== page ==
Monday, April 5, 2010

Centre Captains Save Opening Day

After exhausting weeks of assessment and planning, the Keetmanshoop PLATO Centre finally re-opened last Monday (29 March). Still the lone full-time (and even part-time) force in the Centre, I could have had a truly painful re-opening.

Aware of the chaos-potential, I came to my senses and ran to a local senior high school on the morning of the Centre’s opening day, and gave an inspiring and captivating “value of community service” speech to grade 12 leaders. Five responsible young boys rose to the challenge (took the bait, hah!). These boys were Centre-saving and also morale-saving, I can admit.

Over the past two weeks, I have not had a single visit or check-in from my “partners” in the regional office or host Teachers’ Resource Centre, which has been frustrating. I submit regular (unsolicited) planning reports/updates; they knew that this was Opening Week. I was not sent to Keetmanshoop to plan and physically run the Centre alone. What will happen when I’m gone in less than two months? I have been weary about the non-existence of a counterpart since last October, when we discussed this assignment. (deep breath). Ok, so, my volunteer “Centre Captains,” as I’ve knighted them, were the bizzomb (great assets)! I must also give propers to the Teacher Ambassadors that have worked with me over two long meetings, and on various afternoons to support the planning and re-opening process. (Teacher Ambassadors are another resource I created and nurtured through compelling arguments at local school staff and principals’ meetings. I have one or two teachers tasked to represent the interests of each school in town and help market and support the Centre at their school).

I had to rush an orientation with the Captains and at different times throughout the first afternoon, I needed to corral them all outside to check-in and reinforce an expectation or rule (like learner-confidentiality) that I missed during the rushed presentation. Overall, though, I was pleased with the adeptness, sensitivity, and computer savvy of my young leaders. At the end of the day, they were also “complaining” about their hurting feet, from standing and moving around the classroom all afternoon; ‘twas wonderful.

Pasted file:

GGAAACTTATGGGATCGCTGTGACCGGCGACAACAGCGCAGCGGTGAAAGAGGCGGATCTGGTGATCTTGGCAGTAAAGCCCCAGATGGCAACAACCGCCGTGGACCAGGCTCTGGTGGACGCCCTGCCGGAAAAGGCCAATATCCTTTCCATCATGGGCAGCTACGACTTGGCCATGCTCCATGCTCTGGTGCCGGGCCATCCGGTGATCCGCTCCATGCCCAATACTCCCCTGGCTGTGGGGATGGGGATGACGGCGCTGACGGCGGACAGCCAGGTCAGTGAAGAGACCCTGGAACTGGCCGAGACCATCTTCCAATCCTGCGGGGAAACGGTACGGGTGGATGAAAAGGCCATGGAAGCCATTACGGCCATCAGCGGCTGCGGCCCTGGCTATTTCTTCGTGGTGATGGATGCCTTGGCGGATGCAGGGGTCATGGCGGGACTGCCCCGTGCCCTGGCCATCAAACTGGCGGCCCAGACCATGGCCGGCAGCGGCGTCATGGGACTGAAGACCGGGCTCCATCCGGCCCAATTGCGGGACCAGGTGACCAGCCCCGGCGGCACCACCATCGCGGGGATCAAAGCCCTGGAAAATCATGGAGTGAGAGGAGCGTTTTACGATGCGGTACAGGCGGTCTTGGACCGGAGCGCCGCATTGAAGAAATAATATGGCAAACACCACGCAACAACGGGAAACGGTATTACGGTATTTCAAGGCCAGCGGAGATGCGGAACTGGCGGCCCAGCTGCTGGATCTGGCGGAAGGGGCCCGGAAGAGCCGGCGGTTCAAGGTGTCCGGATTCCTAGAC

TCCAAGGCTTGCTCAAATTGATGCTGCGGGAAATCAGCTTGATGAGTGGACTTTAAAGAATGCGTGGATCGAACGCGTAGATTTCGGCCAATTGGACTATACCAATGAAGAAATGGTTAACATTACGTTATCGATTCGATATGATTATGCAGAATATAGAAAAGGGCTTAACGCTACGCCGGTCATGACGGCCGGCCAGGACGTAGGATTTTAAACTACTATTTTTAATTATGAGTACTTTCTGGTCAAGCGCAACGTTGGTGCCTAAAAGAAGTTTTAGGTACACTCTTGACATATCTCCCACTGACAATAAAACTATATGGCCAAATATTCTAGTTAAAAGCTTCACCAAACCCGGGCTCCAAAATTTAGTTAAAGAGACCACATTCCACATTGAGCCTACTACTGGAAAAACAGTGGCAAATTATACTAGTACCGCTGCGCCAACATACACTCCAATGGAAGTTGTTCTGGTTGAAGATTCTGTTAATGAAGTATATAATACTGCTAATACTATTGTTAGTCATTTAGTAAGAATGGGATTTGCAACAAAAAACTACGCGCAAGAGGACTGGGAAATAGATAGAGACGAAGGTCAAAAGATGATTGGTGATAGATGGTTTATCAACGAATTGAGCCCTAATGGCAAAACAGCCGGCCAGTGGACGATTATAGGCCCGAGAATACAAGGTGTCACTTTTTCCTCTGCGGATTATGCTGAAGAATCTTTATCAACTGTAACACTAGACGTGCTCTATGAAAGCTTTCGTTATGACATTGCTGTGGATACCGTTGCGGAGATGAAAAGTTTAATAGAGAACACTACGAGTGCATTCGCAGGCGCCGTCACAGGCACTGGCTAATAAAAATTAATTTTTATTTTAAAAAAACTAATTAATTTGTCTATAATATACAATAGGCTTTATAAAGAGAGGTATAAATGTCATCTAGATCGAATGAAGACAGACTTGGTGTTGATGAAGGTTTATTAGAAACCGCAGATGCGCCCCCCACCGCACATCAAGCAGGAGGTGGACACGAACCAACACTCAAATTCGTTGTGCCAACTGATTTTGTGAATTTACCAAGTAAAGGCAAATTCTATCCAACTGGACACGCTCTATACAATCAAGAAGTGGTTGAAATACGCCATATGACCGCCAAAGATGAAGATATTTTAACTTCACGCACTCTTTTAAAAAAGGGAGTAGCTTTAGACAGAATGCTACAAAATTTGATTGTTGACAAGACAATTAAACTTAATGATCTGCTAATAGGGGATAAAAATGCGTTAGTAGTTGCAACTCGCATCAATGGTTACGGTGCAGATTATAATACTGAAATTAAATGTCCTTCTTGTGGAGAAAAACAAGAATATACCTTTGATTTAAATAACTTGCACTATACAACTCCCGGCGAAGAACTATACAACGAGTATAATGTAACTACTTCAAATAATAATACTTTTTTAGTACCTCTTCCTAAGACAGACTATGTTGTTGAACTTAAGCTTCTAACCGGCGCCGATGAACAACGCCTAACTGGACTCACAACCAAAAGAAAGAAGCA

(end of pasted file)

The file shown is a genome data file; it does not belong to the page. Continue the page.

The Centre Captains helped manage outside traffic; they helped orient new computer users to keyboarding and mouse basics; they helped users log-in and log-out of the educational learning software; they answered basic mathematics questions raised by young users; they guided learners on how to navigate through lessons; they alerted me to technical problems they couldn’t (and I didn’t want them to) address/fix; they kept me aware of time (there are three groups of full-time users registered for each day); and they helped me with some decorating of the Centre’s walls and doors!

During a recent business trip to meet with the learning software providers in South Africa, I collected t-shirts, which I will present to the volunteer Centre Captains. I will also create official applications and a formal description of their tasks/duties for Centre files and for their central reference. At the end of the term, I will present them with certificates of service. I will also leave the recommendation, for whomever is tasked to manage the Centre, to keep a record of their hours and author a letter summarizing their hours and service at the end of the next term. These boys are all college-bound; this community service may have a place in their admissions and scholarship/bursary applications. (I'm pictured with my top captain, Nahvad, who wants to become a mathematics teacher).

ABOUT THE REGISTERED USERS – Keetmanshoop Computer-Based Learning Centre
For the remainder of the 1st term and all of the 2nd term, there are now 150 registered learners, from nine(9) schools throughout the community. Learners were selected at the school-level, based on varying criteria established by each school. Each selected learner, along with a parent/guardian and a teacher, signed a commitment form and received an official registration letter/card, which the learner must bring to each of his/her assigned sessions (2 hours/week). The learners are in grades 5-12, and range in age from 10-22 years. The 22 year-old, is in grade 9! Actually, many learners registered to use the Centre are above the average age of learners in their grade, based on being held back or starting school very late; so, I'm happy that they may benefit from the additional instructional support. (I’ll write a post on social promotion or transfer policies later). I plan to have counseling sessions with all learners before I leave, to get more about their story, and to help them establish goals for their time in the Centre. I expect that the counseling sessions will present a few challenges, based on time, yes, but mainly based on language barriers. We’ll see. The main academic focus of the Centre is mathematics. PLATO is the name of the educational learning software used in the Centre.